With just more than two weeks before San Antonio employers must comply with the City’s paid sick leave ordinance, San Antonio’s business leaders are stepping up their efforts to block the ordinance from taking effect.
Aug. 1 is the deadline for local businesses to comply with the paid sick leave ordinance that went into effect in January. But business owners and their representatives, concerned over the added costs and impact to their bottom line, are taking 11th-hour steps against it, including threatening a legal injunction, even as the clock keeps ticking.
An attorney representing a group of local staffing agencies and the San Antonio Restaurant Association sent a letter Thursday to City Attorney Andy Segovia saying his clients are prepared to seek an injunction against the ordinance.
That move drew sharp criticism Friday from a top official of the Texas Organizing Project, which spearheaded the effort to get the ordinance enacted. TOP Executive Director Michelle Tremillo said her organization is counting on the City to “vigorously defend” the paid sick days ordinance.
“It is unconscionable that large temporary staffing agencies and corporate associations would attempt to deprive hardworking men and women the basic right to take care of themselves or a loved one when they are sick, particularly when these same workers are the ones who make their profits possible,” Tremillo stated.
“We applaud the numerous businesses who have chosen to respect the will of the people, and are moving to implement the ordinance. Enacting this ordinance is one way that businesses can show that they care about our city and its people.”
Meanwhile, local business associations are awaiting word on whether the Texas Supreme Court will hear an appeal of a decision overturning Austin’s paid sick leave law that could affect San Antonio’s ordinance.
The 3rd Court of Appeals in Austin declared in November 2018 that a municipality in Texas cannot adopt a paid sick leave ordinance without violating the Texas Minimum Wage Act.
The City of Austin, which had passed a paid sick leave ordinance in February 2018, has appealed. Unless the Texas Supreme Court overturns the 3rd Court’s ruling, the Austin ordinance will be considered illegal.
If that happens, San Antonio’s paid sick leave ordinance, which mirrors Austin’s, also might be in violation of state law.
But the Texas Supreme Court has yet to decide whether it will hear the case, and the waiting game has become a point of frustration for local chamber of commerce leaders as the compliance date for San Antonio’s ordinance is only weeks away.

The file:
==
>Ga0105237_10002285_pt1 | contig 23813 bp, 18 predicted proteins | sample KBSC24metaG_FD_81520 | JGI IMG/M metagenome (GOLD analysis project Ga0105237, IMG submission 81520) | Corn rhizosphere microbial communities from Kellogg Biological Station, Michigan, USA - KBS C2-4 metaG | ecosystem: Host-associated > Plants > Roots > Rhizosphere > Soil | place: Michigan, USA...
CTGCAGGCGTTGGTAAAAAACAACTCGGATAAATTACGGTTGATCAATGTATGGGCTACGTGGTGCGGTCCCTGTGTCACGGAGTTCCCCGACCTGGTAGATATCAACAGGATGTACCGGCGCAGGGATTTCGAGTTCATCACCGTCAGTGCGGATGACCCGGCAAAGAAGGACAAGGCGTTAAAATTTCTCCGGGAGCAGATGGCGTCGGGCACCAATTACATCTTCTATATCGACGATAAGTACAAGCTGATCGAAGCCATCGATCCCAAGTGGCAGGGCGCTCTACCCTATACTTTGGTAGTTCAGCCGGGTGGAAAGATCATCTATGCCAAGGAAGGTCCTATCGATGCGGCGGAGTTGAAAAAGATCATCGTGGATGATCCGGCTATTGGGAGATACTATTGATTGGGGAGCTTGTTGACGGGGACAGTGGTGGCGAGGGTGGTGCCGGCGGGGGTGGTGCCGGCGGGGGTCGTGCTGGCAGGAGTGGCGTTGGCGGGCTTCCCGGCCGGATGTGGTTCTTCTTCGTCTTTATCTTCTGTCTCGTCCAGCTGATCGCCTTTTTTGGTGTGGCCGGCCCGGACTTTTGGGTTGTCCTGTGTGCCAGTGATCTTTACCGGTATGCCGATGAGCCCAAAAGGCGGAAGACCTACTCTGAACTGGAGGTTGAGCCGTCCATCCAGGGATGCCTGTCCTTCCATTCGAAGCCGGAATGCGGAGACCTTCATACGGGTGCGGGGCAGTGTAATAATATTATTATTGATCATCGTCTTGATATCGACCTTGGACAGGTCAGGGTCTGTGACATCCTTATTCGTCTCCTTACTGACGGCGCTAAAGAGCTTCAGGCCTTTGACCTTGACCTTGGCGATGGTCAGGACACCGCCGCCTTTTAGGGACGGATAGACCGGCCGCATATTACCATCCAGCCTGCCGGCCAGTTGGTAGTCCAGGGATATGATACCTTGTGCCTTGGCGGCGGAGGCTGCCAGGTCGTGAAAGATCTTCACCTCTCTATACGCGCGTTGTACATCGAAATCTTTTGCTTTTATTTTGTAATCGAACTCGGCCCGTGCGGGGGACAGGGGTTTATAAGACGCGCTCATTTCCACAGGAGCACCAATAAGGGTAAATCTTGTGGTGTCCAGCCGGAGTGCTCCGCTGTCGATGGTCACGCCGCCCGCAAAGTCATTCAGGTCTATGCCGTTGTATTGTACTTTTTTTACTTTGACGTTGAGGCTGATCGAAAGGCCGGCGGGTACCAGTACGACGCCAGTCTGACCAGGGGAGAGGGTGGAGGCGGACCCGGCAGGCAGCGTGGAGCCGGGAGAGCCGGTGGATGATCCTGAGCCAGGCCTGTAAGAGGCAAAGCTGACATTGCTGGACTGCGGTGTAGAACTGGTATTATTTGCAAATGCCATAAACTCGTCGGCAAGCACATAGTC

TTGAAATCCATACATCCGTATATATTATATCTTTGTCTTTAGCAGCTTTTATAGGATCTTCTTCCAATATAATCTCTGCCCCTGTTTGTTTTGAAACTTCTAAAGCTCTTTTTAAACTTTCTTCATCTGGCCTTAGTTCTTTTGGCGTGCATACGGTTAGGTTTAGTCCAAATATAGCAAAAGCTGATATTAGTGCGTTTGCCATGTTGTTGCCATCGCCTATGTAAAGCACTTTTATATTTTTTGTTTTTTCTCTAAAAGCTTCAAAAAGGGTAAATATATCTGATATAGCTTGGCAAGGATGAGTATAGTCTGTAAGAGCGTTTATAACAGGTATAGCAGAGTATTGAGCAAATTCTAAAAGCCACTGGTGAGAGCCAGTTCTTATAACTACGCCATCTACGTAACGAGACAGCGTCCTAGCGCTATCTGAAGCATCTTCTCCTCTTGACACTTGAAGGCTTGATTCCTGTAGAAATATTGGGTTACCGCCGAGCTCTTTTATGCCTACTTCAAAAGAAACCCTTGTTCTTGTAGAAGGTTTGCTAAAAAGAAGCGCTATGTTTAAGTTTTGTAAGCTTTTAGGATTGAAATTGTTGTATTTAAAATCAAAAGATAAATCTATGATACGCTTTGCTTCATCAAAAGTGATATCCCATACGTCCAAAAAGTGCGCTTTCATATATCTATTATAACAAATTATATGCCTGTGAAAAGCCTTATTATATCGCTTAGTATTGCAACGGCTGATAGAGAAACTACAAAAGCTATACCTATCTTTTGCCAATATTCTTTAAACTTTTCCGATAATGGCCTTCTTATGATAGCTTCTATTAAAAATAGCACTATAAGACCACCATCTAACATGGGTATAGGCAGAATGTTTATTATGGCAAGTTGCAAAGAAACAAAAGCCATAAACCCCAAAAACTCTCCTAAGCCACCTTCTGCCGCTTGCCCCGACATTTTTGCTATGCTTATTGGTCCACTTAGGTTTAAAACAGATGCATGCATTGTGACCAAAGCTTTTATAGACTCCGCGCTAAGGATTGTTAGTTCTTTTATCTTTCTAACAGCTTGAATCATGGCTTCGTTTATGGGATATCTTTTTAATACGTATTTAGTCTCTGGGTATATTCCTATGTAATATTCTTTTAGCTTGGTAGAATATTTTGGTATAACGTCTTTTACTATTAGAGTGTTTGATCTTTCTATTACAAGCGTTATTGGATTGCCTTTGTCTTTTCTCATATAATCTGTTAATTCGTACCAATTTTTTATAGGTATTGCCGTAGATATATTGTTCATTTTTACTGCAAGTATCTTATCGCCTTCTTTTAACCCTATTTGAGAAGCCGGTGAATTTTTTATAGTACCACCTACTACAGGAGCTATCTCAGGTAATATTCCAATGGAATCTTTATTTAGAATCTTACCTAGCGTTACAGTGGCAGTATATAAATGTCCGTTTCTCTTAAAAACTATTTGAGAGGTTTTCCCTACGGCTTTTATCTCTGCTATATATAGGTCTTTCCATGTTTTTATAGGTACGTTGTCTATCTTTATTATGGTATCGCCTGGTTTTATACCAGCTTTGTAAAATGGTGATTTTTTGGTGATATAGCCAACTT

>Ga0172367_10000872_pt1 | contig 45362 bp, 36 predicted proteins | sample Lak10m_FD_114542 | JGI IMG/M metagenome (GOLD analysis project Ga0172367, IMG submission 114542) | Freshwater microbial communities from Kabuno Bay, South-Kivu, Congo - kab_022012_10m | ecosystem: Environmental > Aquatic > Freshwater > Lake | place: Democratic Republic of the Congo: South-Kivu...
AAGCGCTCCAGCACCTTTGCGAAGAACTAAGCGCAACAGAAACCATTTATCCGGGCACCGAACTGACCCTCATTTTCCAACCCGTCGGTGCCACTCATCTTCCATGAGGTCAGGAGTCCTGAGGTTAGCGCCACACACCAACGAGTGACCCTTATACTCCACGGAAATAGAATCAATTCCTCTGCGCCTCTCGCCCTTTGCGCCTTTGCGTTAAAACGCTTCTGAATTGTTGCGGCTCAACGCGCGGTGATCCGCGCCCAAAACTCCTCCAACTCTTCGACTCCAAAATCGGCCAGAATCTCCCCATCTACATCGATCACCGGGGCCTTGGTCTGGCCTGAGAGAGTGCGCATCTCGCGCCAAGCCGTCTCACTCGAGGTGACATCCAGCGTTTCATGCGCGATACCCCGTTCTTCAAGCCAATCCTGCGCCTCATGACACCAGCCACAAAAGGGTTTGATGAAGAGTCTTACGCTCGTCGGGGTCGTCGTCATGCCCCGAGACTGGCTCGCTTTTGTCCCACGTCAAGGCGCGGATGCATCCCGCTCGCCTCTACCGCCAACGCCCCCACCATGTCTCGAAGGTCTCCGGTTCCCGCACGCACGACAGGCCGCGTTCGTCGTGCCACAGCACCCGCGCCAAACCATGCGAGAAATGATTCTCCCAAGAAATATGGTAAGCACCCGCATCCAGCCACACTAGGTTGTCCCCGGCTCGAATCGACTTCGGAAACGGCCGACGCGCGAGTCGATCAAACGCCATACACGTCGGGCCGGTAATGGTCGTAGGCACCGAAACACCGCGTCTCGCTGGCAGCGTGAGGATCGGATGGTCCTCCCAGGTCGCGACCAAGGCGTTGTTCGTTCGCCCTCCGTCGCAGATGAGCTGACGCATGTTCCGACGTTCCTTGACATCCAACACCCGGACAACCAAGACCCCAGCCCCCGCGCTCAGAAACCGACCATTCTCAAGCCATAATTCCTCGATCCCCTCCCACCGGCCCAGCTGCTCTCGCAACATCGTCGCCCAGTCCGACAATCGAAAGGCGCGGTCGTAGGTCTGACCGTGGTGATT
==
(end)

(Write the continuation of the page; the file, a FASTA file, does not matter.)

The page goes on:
The South San Antonio Chamber of Commerce has joined with the North San Antonio Chamber and the greater San Antonio Chamber, and several other trade association partners, in filing an amicus brief appealing to the Texas Supreme Court to hear the merits of a similar case filed against the City of Austin.
The South San Antonio Chamber also has been working through Councilwoman Rebecca Viagran (D3) and the City’s Paid Sick Leave Commission in an attempt to structure protections for small businesses if the ordinance remains in effect.
“We are advocating for basic protections such as employee probationary periods and protection of human resources processes as it relates to measurement of patterns of benefit abuse,” South Chamber President Al Arreola wrote in a message to board members.
“Implementation of such an ordinance exclusive to the city limits of San Antonio puts our businesses at a significant regional disadvantage during a time when labor stresses are the primary concern for most small businesses, and for this reason we are hoping for a statewide or federal remedy.”
“Pending such results, we are exploring all possible avenues to cease this ordinance as written,” Arreola wrote. He told the Rivard Report, however, the chamber board has not yet discussed joining with other local organizations in pursuing an injunction.
North San Antonio Chamber of Commerce President Cristina Aldrete sent an email to chamber members on Friday saying that the chamber has been working to show the City how a local paid sick leave ordinance creates challenges for business.
“While we agree that paid sick time is a valuable employee benefit, we firmly believe wage compensation and all related employee benefits are unique to each business’s ability to offer them and should be dictated by existing state and federal laws,” Aldrete wrote.
“We do not support imposing mandatory paid sick leave. No municipality has the right to intervene in the employee-employer relationship or impose what benefits businesses offer employees.”
The North Chamber is encouraging San Antonio business owners to learn more about the paid sick leave requirements as its implementation looms and business leaders continue their efforts to repeal the ordinance.
The San Antonio Chamber of Commerce did not respond to requests for comment Friday.
In December, a coalition of chambers and other business groups asked Mayor Ron Nirenberg to repeal the paid sick leave ordinance.
At the San Antonio Hispanic Chamber of Commerce, a spokeswoman said Friday the chamber hosted a joint meeting the day before with its small business and government affairs committees to discuss the ordinance.
“We have also been sharing the City’s info sessions with our members and encouraging them to attend,” she said, and referring business owners to the San Antonio Metro Health District website for answers to frequently asked questions.